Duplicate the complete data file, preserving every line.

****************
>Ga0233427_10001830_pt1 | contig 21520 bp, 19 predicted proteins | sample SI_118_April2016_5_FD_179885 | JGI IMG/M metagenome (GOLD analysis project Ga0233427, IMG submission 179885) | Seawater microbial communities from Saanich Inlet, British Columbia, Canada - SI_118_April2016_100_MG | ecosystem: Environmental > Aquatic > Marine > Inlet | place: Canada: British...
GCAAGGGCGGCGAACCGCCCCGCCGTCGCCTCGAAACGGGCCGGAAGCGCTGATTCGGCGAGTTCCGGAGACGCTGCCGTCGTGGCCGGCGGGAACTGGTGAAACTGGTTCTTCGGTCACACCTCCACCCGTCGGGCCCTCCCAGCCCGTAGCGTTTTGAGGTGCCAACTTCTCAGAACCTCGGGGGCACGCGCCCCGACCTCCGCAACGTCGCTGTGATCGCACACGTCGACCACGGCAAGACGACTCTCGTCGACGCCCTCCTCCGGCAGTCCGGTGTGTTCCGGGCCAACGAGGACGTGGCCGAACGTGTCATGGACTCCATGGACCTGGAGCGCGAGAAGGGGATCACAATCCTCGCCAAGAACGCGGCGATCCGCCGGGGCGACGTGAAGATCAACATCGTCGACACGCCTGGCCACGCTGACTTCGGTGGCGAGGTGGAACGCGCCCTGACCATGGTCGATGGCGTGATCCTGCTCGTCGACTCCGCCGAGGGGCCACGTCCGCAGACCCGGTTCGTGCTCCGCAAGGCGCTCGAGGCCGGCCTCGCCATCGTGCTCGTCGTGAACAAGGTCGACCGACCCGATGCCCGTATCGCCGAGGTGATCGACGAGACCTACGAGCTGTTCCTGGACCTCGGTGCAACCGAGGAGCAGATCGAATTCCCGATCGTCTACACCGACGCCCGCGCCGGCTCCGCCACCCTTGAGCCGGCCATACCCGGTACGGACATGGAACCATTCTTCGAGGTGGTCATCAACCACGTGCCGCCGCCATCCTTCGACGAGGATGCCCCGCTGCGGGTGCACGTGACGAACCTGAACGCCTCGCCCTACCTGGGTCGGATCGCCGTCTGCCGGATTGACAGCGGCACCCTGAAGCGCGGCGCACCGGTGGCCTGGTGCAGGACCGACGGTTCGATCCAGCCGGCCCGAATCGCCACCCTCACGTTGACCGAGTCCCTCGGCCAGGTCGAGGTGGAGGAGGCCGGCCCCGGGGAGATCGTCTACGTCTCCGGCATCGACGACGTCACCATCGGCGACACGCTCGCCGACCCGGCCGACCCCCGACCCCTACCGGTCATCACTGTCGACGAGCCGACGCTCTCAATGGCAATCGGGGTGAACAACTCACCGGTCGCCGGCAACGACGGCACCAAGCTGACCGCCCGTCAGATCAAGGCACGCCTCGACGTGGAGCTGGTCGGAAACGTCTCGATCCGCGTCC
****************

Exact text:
>Ga0233427_10001830_pt1 | contig 21520 bp, 19 predicted proteins | sample SI_118_April2016_5_FD_179885 | JGI IMG/M metagenome (GOLD analysis project Ga0233427, IMG submission 179885) | Seawater microbial communities from Saanich Inlet, British Columbia, Canada - SI_118_April2016_100_MG | ecosystem: Environmental > Aquatic > Marine > Inlet | place: Canada: British...
GCAAGGGCGGCGAACCGCCCCGCCGTCGCCTCGAAACGGGCCGGAAGCGCTGATTCGGCGAGTTCCGGAGACGCTGCCGTCGTGGCCGGCGGGAACTGGTGAAACTGGTTCTTCGGTCACACCTCCACCCGTCGGGCCCTCCCAGCCCGTAGCGTTTTGAGGTGCCAACTTCTCAGAACCTCGGGGGCACGCGCCCCGACCTCCGCAACGTCGCTGTGATCGCACACGTCGACCACGGCAAGACGACTCTCGTCGACGCCCTCCTCCGGCAGTCCGGTGTGTTCCGGGCCAACGAGGACGTGGCCGAACGTGTCATGGACTCCATGGACCTGGAGCGCGAGAAGGGGATCACAATCCTCGCCAAGAACGCGGCGATCCGCCGGGGCGACGTGAAGATCAACATCGTCGACACGCCTGGCCACGCTGACTTCGGTGGCGAGGTGGAACGCGCCCTGACCATGGTCGATGGCGTGATCCTGCTCGTCGACTCCGCCGAGGGGCCACGTCCGCAGACCCGGTTCGTGCTCCGCAAGGCGCTCGAGGCCGGCCTCGCCATCGTGCTCGTCGTGAACAAGGTCGACCGACCCGATGCCCGTATCGCCGAGGTGATCGACGAGACCTACGAGCTGTTCCTGGACCTCGGTGCAACCGAGGAGCAGATCGAATTCCCGATCGTCTACACCGACGCCCGCGCCGGCTCCGCCACCCTTGAGCCGGCCATACCCGGTACGGACATGGAACCATTCTTCGAGGTGGTCATCAACCACGTGCCGCCGCCATCCTTCGACGAGGATGCCCCGCTGCGGGTGCACGTGACGAACCTGAACGCCTCGCCCTACCTGGGTCGGATCGCCGTCTGCCGGATTGACAGCGGCACCCTGAAGCGCGGCGCACCGGTGGCCTGGTGCAGGACCGACGGTTCGATCCAGCCGGCCCGAATCGCCACCCTCACGTTGACCGAGTCCCTCGGCCAGGTCGAGGTGGAGGAGGCCGGCCCCGGGGAGATCGTCTACGTCTCCGGCATCGACGACGTCACCATCGGCGACACGCTCGCCGACCCGGCCGACCCCCGACCCCTACCGGTCATCACTGTCGACGAGCCGACGCTCTCAATGGCAATCGGGGTGAACAACTCACCGGTCGCCGGCAACGACGGCACCAAGCTGACCGCCCGTCAGATCAAGGCACGCCTCGACGTGGAGCTGGTCGGAAACGTCTCGATCCGCGTCC